I am asked alot from clients, and even those contemplating having me capture their portraits for digital files, for their photos on a CD. I spent a few hours this week on Pinterest, looking through print comparisons that other photographers had finished and found a really good example on Amanda Jackson’s Photography’s website. This photo shows so much in just one simple comparison of the same photo, printed at different labs. I am going to do this as well, and post it in the studio, for everyone to look through when they visit. But as you can see, different cheaper labs, such as Walgreen and Target do not even come close to what the portrait really is.
As a portrait artist, I spend so much time preparing for a session, planning poses, and coordinating colors and pieces used during the session. For the sake of this post, let’s focus on newborn portraits. A typical newborn portrait session can last anywhere from 2.5 to 4 hours, where I meticulously work with the newborn baby, making sure that I use props, baskets, a beanbag and then finish with posing sets with siblings and parents. We incorporate items into the session such as uniforms and we make sure that each and every newborn session is exactly what the parents were looking for.
After the parents go home, I can spend anywhere from 4 to 6 hours, working on sneak peeks, which are posted the same day as the session, and working to finish the best of the best portraits taken during the session. Those photos are then put into an online gallery (which costs me a monthly fee to even be able to offer to the parents) and then they are sent to the parents. When I edit, I work to make sure that the newborn is as perfect as it possibly can be. I make sure that any jaundice or overly red markings are gone, and that any baby acne or flaky skin is not very noticeable. I work many hours to make sure that their final gallery is always my absolute best work.
So after around 8 to 10 hours of work, a complete product is given to you, the parent, and then you have the choice to either do something amazing with it or to just print a few small portraits. To me, it is like taking your brand new car that you’ve had for a few weeks to a car detailing company. This company is the best of the best in the city you live in. You trust them to make your car look brand new, to make it the best it can be. You spend a ridiculous amount of money, but you know that it’s worth it, because in the end your car will look SOOOO good. They call you to tell you that your car is ready and you rush over, ready to drive in it again. You grab your keys and you rush to sit inside, taking in the clean look and feel, but instead of keeping it that way, you shake up a 2 liter bottle of coke, and then open the bottle and spray the brown soda all over the interior of your car. You wasted your money, and you ruined the good work that they detailing company did for you.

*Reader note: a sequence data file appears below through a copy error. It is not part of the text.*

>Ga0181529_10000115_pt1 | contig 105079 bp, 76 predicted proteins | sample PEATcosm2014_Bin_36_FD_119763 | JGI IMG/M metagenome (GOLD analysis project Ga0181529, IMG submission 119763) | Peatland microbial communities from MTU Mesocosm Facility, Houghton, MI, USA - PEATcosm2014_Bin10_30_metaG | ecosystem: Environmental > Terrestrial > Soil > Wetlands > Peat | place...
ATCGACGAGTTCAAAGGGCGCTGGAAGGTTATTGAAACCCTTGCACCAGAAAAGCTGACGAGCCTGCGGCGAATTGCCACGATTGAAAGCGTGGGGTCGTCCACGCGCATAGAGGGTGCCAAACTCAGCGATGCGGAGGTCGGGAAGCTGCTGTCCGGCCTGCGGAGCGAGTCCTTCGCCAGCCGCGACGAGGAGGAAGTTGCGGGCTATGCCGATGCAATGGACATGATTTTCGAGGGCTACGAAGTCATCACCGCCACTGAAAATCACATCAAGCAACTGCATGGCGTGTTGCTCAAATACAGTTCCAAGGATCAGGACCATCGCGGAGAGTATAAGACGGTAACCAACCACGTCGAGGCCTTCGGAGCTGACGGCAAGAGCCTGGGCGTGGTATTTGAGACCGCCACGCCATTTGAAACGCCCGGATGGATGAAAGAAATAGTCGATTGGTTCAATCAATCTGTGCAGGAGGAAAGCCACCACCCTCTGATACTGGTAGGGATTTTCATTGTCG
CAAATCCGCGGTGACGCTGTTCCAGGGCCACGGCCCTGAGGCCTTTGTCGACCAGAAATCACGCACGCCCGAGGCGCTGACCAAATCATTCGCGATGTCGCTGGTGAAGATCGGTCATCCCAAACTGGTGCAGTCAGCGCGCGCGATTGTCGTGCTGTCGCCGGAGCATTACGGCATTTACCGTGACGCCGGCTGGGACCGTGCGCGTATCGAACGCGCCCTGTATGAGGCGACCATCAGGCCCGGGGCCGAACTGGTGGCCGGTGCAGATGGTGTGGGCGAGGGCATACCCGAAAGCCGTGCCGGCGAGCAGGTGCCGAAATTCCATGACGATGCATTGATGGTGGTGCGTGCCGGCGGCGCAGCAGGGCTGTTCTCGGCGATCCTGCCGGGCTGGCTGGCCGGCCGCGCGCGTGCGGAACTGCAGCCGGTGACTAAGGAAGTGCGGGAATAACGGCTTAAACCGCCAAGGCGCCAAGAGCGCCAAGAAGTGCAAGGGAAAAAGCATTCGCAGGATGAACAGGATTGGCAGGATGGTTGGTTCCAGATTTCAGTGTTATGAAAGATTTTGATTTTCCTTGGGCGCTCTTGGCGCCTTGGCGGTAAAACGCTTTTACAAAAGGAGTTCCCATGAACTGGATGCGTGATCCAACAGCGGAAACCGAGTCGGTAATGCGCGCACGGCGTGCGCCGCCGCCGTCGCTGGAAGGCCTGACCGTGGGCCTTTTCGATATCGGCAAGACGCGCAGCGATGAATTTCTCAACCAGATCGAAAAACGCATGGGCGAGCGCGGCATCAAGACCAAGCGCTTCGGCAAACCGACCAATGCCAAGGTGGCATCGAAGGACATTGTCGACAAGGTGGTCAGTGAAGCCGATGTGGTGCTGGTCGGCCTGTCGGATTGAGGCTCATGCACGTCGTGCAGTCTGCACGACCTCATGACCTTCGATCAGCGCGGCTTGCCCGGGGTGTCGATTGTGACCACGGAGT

I work as hard as I do to ensure that you are getting the best portraits you can, and to help you preserve those portraits for future generations. To do that, we need to work together and in 2016 I promise to help you do just that. I do not want you to take your “digitals” and print them in a way that does nothing but make them look cheap and unprofessional. I want to help you create an art piece that you would be proud to hang in your home. I want to help you have a piece that you can pass down to your children, and that they can pass to their children and so on. I want you to see me as an investment.
I also find that some clients, when I was offering a CD of photos or the digitals as a normal, would simply hold on to the photos. All of that time, effort, money and work … simply sitting in an office desk drawer, collecting dust. How can you share those photos with friends and family? What happens if in 10 or 15 years or more, CDs and Flash drives go extinct. It can happen, ask the VCR or cassette tape.
Can you imagine if Michelangelo had taken his portraits and painted them, in the midst of sweat and tears, just to roll them up and put them behind closed doors? What would have happened to one of his now, most famous works, “David”? We would have never known …. think about that for a few minutes.
This year, let’s create portrait pieces that you can display in your home. Let’s create conversation pieces, that you can share with not only friends and family, but with your children as they grow up. Show them that you are proud of them, so proud, that you invested in them as an individual, and in their future.